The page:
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How biofilm resistance compares with the COVID-19 response

Coloured scanning electron micrograph (SEM) of a bacterial biofilm from saliva. Credit: Science Photo Library/Getty Images

COVID-19 necessitated lockdowns, testing, repurposing and development of healthcare infrastructure, and streamlining vaccine research and clinical trials.

Countries responded to the pandemic either through the ‘iron dome’ strategy (with international travel bubbles, trade restrictions, testing, quarantine, case isolation and contact tracing); hibernation (restricted public movement, social distancing and lockdowns) or innovation (funds and research to make vaccines, and developing supply chains).

Organized and collaborative human societies made these strategies possible. A bacterial colony’s response to antibiotics has clear similarities.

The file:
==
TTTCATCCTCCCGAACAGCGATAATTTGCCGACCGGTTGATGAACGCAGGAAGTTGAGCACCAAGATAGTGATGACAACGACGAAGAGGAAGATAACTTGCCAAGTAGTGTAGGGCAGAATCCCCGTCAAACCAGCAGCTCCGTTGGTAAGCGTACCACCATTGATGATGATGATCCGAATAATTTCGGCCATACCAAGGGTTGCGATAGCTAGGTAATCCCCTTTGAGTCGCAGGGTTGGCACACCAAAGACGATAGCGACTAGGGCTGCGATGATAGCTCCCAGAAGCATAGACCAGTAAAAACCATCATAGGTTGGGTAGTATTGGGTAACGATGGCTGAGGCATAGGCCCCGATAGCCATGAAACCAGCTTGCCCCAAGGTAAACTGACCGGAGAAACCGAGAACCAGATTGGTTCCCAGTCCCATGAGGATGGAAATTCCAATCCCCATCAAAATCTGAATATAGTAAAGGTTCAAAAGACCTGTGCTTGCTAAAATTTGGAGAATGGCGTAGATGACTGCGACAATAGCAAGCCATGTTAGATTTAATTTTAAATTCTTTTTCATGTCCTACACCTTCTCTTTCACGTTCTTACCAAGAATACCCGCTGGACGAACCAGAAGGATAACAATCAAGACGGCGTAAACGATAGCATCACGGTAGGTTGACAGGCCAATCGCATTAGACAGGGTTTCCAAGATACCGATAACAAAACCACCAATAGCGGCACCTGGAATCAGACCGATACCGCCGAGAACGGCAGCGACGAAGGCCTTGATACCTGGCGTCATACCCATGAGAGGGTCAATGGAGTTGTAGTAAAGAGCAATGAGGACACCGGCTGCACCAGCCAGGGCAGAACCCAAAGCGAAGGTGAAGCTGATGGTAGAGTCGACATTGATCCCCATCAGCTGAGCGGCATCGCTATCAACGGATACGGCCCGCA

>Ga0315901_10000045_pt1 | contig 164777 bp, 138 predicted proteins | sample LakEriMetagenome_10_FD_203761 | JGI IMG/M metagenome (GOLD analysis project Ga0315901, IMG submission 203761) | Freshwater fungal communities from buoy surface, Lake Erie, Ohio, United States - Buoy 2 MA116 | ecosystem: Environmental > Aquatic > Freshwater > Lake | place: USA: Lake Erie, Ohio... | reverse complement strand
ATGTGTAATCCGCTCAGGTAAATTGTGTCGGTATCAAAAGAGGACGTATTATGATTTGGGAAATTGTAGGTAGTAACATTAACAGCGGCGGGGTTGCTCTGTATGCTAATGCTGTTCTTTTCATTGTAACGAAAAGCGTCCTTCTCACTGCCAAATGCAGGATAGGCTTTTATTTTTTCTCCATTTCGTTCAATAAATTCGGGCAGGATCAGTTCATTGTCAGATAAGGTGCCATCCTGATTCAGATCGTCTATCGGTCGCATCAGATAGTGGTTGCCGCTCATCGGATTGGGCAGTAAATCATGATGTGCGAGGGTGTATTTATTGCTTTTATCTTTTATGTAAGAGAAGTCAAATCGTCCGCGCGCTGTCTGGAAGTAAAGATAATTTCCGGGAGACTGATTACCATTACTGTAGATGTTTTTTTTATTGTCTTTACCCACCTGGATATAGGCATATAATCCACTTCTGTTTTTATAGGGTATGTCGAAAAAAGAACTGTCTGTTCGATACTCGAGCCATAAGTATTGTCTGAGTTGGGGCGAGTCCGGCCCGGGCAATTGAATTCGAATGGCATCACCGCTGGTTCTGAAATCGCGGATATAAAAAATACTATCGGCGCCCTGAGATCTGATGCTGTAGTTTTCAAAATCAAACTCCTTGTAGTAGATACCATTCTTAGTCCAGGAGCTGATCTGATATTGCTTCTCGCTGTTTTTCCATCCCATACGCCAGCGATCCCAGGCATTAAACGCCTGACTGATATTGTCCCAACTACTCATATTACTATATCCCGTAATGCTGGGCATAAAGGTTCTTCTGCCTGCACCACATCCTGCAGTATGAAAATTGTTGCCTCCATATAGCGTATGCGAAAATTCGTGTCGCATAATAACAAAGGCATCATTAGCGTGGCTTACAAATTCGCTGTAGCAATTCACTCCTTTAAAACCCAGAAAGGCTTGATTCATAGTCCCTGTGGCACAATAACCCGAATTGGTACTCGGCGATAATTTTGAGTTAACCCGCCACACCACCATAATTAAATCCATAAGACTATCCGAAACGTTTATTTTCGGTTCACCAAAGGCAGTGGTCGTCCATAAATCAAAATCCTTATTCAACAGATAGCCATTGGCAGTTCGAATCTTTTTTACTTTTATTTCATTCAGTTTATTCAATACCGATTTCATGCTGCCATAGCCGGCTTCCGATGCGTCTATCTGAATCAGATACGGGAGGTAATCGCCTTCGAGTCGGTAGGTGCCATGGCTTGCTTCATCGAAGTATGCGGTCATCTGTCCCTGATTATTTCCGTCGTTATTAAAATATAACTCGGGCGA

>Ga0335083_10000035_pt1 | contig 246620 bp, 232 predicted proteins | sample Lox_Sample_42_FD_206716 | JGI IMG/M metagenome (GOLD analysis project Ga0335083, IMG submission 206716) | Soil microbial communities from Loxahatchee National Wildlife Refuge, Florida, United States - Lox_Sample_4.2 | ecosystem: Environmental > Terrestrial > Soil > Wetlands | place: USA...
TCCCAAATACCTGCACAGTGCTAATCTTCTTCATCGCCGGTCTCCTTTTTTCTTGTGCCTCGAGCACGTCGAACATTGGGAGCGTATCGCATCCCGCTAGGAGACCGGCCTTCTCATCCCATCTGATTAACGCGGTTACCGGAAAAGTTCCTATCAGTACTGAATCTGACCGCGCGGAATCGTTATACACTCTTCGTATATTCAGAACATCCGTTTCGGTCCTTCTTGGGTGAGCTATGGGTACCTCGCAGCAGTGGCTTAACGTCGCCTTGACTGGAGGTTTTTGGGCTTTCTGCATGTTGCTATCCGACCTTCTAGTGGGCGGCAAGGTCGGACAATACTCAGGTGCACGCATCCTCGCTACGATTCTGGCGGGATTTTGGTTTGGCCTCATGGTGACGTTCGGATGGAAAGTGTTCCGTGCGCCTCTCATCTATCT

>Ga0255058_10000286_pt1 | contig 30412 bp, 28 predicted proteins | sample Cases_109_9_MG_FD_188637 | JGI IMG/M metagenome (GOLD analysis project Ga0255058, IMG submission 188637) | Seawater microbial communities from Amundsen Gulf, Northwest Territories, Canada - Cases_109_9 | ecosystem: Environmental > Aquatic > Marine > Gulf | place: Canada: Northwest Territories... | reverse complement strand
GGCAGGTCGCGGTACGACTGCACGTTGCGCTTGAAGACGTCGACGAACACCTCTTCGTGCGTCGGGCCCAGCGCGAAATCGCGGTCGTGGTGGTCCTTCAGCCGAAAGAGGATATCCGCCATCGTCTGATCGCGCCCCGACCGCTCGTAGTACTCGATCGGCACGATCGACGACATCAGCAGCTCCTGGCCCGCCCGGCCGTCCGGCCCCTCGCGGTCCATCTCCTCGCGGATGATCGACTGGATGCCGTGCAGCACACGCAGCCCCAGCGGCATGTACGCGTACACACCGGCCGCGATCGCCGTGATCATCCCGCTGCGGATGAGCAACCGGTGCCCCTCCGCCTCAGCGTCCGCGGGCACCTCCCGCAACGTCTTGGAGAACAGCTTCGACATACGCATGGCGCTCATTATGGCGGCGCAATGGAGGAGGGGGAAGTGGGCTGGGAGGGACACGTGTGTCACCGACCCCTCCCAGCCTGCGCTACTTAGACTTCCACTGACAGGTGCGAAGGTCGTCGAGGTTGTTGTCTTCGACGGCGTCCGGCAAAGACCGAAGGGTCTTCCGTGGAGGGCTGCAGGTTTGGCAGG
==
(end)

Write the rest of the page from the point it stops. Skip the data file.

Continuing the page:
Much of what we know about bacteria came from studying suspensions growing in a liquid medium where they existed as single cells — every bacterium for itself – called the planktonic mode of life.

But in nature, bacteria predominantly exist as close-knit communities of cells, living within three-dimensional structures of self-produced slime, often attached to an inert or organic surface. This multicellular, community mode of life is called a bacterial biofilm.

Similarly to how cooperative human societies1 meet challenges and make progress better than any individual can, biofilms develop superior and emergent capabilities often elusive at the individual level. A transition to a multicellular mode upgrades their ability to handle diverse environmental stressors. The two critical enablers of this transition are the biofilm matrix and bacterial communication.